We refer to a trust as a discretionary trust when the trustee has discretion over making distributions. This discretion applies to the timing and amount of the distribution, as well as the identity of the beneficiary. The lack of control on behalf of the beneficiary works in their favor with regards to asset protection. That is, because the beneficiary has no property right, there is nothing for their creditors to pursue. In states such as California the trust may not be self-settled if it is to provide asset protection. So, in California, this protection applies to beneficiary and does not apply to the settlor. Like other California trusts, discretionary trusts are not immune to child support and alimony claims.
Business owners often use limited liability companies and corporations for lawsuit protection in California. Limited liability companies protect the personal assets of shareholders or partners by limiting their liability for the business’ debts and obligations. The statutes of these entities can limit owner liability to the amount they have invested in the business. Corporations also have the ability to act as separate legal entities from their owners or shareholders when someone sues the business.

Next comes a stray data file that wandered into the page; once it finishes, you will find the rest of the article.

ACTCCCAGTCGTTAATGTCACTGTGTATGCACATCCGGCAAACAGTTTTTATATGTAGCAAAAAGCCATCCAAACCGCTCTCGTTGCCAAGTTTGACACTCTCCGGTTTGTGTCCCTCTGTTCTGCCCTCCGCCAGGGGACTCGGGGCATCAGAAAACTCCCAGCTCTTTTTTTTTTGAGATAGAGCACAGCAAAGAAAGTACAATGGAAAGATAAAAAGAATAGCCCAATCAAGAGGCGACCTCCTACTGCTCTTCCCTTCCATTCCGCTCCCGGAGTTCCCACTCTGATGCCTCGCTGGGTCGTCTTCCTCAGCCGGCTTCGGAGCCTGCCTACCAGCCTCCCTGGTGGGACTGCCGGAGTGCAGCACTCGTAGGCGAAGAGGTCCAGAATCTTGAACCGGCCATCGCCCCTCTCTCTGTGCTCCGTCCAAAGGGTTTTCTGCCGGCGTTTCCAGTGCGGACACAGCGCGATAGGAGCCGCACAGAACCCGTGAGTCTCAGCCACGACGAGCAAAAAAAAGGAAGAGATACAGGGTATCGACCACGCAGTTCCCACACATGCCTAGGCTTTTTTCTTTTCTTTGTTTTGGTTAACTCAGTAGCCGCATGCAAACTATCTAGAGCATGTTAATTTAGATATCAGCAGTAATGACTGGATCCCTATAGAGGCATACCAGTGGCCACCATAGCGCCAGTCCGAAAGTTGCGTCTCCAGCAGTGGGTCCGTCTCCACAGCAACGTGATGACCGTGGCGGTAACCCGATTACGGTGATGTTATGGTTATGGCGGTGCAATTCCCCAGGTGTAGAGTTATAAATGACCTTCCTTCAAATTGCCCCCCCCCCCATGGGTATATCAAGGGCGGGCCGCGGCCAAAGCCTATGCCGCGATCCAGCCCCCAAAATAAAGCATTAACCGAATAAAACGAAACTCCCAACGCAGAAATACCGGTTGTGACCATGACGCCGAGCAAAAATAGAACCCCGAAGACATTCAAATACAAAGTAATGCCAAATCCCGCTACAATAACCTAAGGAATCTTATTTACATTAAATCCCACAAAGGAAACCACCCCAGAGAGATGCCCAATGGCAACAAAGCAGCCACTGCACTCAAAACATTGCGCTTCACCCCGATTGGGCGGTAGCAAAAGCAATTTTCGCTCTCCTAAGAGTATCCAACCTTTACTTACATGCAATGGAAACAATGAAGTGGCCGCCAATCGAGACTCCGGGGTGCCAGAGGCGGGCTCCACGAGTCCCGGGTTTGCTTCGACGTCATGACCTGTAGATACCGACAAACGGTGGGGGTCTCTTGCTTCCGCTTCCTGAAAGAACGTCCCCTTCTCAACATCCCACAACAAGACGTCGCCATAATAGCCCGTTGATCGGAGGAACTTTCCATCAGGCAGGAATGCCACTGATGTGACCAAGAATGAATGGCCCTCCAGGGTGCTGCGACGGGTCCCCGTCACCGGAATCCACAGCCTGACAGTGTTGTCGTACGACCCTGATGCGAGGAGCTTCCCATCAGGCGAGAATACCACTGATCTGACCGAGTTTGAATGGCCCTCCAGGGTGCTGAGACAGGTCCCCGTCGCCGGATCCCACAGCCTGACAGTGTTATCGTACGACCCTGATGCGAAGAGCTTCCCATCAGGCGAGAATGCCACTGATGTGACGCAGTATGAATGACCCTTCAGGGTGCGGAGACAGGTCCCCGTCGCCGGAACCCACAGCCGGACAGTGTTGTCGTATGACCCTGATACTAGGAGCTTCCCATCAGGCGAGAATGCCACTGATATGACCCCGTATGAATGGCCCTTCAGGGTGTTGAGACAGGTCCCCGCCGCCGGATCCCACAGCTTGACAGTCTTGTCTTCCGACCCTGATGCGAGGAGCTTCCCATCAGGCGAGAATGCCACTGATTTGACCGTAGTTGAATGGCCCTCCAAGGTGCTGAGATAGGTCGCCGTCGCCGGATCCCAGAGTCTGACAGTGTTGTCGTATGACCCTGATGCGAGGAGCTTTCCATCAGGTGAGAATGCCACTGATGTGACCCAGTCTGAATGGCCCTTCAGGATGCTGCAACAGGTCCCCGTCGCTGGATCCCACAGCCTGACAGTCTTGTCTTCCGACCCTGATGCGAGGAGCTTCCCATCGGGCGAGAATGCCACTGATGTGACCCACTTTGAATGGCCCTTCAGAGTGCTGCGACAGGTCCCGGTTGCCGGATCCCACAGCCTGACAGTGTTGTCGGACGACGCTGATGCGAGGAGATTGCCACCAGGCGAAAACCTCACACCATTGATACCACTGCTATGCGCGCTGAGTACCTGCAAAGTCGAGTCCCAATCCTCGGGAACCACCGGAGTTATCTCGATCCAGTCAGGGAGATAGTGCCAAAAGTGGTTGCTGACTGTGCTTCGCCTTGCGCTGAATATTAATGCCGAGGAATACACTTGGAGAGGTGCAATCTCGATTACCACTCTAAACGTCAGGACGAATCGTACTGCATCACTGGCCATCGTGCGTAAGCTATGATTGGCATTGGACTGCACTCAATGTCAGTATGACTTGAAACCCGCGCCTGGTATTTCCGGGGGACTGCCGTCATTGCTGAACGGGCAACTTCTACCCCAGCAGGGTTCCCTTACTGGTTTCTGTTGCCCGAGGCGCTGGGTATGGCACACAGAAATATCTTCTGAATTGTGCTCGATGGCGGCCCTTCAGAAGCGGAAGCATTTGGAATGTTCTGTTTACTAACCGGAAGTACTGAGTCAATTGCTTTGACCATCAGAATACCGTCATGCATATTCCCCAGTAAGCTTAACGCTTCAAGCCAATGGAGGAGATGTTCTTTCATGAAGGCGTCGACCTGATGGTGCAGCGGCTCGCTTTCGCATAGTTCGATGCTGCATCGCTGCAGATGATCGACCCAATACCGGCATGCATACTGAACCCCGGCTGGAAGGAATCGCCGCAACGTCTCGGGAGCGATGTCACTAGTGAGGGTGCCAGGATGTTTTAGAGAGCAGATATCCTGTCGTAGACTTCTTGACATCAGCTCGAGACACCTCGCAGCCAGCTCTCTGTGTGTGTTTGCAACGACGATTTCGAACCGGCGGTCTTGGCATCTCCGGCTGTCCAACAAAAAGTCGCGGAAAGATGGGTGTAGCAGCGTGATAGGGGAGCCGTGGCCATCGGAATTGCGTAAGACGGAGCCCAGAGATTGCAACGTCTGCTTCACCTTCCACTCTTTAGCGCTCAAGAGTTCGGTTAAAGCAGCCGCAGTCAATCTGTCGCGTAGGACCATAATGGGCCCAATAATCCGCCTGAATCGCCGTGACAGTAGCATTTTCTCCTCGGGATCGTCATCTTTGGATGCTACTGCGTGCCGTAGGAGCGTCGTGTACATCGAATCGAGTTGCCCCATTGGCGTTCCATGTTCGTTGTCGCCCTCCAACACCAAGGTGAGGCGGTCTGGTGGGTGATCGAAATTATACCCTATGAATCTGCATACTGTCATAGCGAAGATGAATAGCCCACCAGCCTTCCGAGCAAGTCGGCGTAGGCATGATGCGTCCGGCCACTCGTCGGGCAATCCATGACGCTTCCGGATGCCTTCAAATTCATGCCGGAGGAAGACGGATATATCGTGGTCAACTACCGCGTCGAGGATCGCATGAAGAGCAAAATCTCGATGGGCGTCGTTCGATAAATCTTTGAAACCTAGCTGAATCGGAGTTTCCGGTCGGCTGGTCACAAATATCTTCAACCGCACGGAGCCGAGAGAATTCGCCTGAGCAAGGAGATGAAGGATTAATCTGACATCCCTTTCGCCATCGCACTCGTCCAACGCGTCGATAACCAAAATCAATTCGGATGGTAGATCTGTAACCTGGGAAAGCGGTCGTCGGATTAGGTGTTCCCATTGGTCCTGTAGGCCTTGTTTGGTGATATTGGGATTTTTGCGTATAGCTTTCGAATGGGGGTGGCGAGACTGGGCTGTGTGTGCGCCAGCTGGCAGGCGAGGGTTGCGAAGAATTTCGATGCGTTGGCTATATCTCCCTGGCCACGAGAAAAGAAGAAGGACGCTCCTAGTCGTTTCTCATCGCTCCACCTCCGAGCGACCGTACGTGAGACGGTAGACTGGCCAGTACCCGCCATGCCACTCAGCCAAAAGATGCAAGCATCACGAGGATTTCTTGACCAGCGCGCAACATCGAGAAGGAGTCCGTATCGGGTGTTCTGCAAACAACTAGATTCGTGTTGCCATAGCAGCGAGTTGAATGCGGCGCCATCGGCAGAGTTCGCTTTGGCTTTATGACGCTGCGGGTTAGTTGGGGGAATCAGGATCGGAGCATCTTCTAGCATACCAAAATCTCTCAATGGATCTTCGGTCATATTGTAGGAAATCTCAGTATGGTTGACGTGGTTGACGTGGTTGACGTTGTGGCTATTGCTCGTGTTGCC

While limited liability entities protect the assets of an individual from creditor claims of the business, the reverse is not true. In California, creditors of individual partners and shareholders have the ability to make claims against a debtor’s interest in a business. Additionally, with regards to limited liability companies and corporations, it is possible for creditors to enact the alter ego doctrine. We also call the alter ego doctrine piercing the corporate veil. The doctrine asserts that the law only considers limited liability companies and corporations as separate legal entities from their owners and shareholders when they treat them as such. If a shareholder commingles personal and business assets, they run the risk of their company or corporation losing its status as a separate legal entity from the shareholder.
California Homestead Exemption
A homestead exemption means that a creditor cannot force the sale of a debtor’s home when the equity qualifies for the exemption. Let’s say the debtor chooses to sell his or her primary home. The exemption protects the proceeds of that sale up to the amount of the exemption.